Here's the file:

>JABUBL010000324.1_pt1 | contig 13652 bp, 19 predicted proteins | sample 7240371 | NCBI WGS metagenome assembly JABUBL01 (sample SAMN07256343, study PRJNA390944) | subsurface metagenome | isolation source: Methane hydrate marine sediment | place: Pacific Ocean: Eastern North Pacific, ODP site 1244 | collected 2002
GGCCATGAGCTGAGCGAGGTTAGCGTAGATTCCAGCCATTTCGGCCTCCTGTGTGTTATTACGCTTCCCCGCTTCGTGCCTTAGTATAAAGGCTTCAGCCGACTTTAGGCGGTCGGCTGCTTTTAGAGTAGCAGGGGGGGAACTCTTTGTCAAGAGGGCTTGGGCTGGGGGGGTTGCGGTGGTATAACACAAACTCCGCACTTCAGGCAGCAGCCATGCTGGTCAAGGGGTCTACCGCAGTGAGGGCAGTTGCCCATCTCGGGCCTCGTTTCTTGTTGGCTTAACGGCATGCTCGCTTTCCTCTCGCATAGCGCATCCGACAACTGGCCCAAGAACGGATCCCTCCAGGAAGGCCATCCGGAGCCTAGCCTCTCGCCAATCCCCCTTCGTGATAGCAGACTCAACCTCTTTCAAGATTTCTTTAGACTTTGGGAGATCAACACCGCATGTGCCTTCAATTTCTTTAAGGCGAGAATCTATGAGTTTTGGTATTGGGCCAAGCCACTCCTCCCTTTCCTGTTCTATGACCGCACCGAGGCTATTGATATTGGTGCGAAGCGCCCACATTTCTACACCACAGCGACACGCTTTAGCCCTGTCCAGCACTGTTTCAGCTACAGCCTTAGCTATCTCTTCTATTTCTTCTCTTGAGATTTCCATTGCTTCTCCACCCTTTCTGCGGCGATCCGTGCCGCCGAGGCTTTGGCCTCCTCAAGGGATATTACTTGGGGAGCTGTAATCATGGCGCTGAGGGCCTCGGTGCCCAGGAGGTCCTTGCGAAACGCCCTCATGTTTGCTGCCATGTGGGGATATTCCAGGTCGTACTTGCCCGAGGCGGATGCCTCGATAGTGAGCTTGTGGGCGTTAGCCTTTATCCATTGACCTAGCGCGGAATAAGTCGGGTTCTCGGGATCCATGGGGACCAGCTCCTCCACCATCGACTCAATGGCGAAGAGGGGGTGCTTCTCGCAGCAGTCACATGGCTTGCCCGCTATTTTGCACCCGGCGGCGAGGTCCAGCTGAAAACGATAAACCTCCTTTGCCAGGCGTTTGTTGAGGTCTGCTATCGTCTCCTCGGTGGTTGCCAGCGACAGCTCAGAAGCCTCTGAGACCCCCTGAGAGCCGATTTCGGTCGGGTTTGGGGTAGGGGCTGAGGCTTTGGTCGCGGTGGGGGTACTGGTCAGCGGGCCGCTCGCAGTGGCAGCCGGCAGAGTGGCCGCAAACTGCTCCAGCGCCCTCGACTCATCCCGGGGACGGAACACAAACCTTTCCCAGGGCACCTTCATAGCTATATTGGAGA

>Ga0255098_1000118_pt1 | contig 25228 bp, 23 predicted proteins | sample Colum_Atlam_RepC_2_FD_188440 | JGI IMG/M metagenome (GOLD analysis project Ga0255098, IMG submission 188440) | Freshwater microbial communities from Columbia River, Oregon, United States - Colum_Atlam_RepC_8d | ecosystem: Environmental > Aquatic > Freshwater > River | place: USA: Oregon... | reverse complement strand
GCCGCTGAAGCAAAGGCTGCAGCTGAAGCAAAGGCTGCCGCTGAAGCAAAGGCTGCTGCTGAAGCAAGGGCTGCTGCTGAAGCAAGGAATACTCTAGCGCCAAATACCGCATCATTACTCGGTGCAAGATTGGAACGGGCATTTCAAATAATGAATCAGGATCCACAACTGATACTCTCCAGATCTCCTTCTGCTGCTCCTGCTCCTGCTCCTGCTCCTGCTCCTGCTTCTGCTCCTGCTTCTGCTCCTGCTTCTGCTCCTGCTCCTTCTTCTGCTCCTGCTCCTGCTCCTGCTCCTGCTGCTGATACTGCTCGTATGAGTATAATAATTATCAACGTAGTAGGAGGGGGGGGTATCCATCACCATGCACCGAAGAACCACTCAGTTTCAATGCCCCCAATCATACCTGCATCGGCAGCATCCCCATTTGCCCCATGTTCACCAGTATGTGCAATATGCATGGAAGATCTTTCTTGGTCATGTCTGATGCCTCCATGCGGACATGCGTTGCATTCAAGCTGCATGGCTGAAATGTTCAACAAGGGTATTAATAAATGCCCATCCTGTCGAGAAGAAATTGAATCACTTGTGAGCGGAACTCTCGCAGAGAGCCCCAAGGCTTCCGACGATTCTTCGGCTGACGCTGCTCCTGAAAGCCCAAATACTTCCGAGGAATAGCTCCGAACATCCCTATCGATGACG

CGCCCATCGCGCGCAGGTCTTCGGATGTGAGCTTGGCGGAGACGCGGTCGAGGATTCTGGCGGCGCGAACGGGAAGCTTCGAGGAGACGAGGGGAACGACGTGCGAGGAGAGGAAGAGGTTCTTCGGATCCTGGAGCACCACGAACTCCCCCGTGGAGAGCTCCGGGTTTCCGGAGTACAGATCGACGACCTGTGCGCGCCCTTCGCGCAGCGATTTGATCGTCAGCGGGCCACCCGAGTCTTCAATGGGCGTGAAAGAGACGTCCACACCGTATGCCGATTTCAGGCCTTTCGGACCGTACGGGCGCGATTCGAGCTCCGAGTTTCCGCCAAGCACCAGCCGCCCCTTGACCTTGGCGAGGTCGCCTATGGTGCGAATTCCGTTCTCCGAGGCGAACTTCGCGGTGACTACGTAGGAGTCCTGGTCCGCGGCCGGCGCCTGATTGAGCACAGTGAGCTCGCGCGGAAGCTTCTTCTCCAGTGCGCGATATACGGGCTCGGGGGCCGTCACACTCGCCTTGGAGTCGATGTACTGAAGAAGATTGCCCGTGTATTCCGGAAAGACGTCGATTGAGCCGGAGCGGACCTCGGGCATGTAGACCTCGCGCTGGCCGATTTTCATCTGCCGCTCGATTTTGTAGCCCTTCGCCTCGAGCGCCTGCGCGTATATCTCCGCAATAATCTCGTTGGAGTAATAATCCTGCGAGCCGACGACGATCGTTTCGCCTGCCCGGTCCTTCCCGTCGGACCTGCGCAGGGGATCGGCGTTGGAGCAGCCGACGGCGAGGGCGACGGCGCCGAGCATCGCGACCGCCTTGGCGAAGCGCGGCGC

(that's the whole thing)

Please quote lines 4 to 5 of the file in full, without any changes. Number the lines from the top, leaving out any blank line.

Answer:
GCCGCTGAAGCAAAGGCTGCAGCTGAAGCAAAGGCTGCCGCTGAAGCAAAGGCTGCTGCTGAAGCAAGGGCTGCTGCTGAAGCAAGGAATACTCTAGCGCCAAATACCGCATCATTACTCGGTGCAAGATTGGAACGGGCATTTCAAATAATGAATCAGGATCCACAACTGATACTCTCCAGATCTCCTTCTGCTGCTCCTGCTCCTGCTCCTGCTCCTGCTCCTGCTTCTGCTCCTGCTTCTGCTCCTGCTTCTGCTCCTGCTCCTTCTTCTGCTCCTGCTCCTGCTCCTGCTCCTGCTGCTGATACTGCTCGTATGAGTATAATAATTATCAACGTAGTAGGAGGGGGGGGTATCCATCACCATGCACCGAAGAACCACTCAGTTTCAATGCCCCCAATCATACCTGCATCGGCAGCATCCCCATTTGCCCCATGTTCACCAGTATGTGCAATATGCATGGAAGATCTTTCTTGGTCATGTCTGATGCCTCCATGCGGACATGCGTTGCATTCAAGCTGCATGGCTGAAATGTTCAACAAGGGTATTAATAAATGCCCATCCTGTCGAGAAGAAATTGAATCACTTGTGAGCGGAACTCTCGCAGAGAGCCCCAAGGCTTCCGACGATTCTTCGGCTGACGCTGCTCCTGAAAGCCCAAATACTTCCGAGGAATAGCTCCGAACATCCCTATCGATGACG

CGCCCATCGCGCGCAGGTCTTCGGATGTGAGCTTGGCGGAGACGCGGTCGAGGATTCTGGCGGCGCGAACGGGAAGCTTCGAGGAGACGAGGGGAACGACGTGCGAGGAGAGGAAGAGGTTCTTCGGATCCTGGAGCACCACGAACTCCCCCGTGGAGAGCTCCGGGTTTCCGGAGTACAGATCGACGACCTGTGCGCGCCCTTCGCGCAGCGATTTGATCGTCAGCGGGCCACCCGAGTCTTCAATGGGCGTGAAAGAGACGTCCACACCGTATGCCGATTTCAGGCCTTTCGGACCGTACGGGCGCGATTCGAGCTCCGAGTTTCCGCCAAGCACCAGCCGCCCCTTGACCTTGGCGAGGTCGCCTATGGTGCGAATTCCGTTCTCCGAGGCGAACTTCGCGGTGACTACGTAGGAGTCCTGGTCCGCGGCCGGCGCCTGATTGAGCACAGTGAGCTCGCGCGGAAGCTTCTTCTCCAGTGCGCGATATACGGGCTCGGGGGCCGTCACACTCGCCTTGGAGTCGATGTACTGAAGAAGATTGCCCGTGTATTCCGGAAAGACGTCGATTGAGCCGGAGCGGACCTCGGGCATGTAGACCTCGCGCTGGCCGATTTTCATCTGCCGCTCGATTTTGTAGCCCTTCGCCTCGAGCGCCTGCGCGTATATCTCCGCAATAATCTCGTTGGAGTAATAATCCTGCGAGCCGACGACGATCGTTTCGCCTGCCCGGTCCTTCCCGTCGGACCTGCGCAGGGGATCGGCGTTGGAGCAGCCGACGGCGAGGGCGACGGCGCCGAGCATCGCGACCGCCTTGGCGAAGCGCGGCGC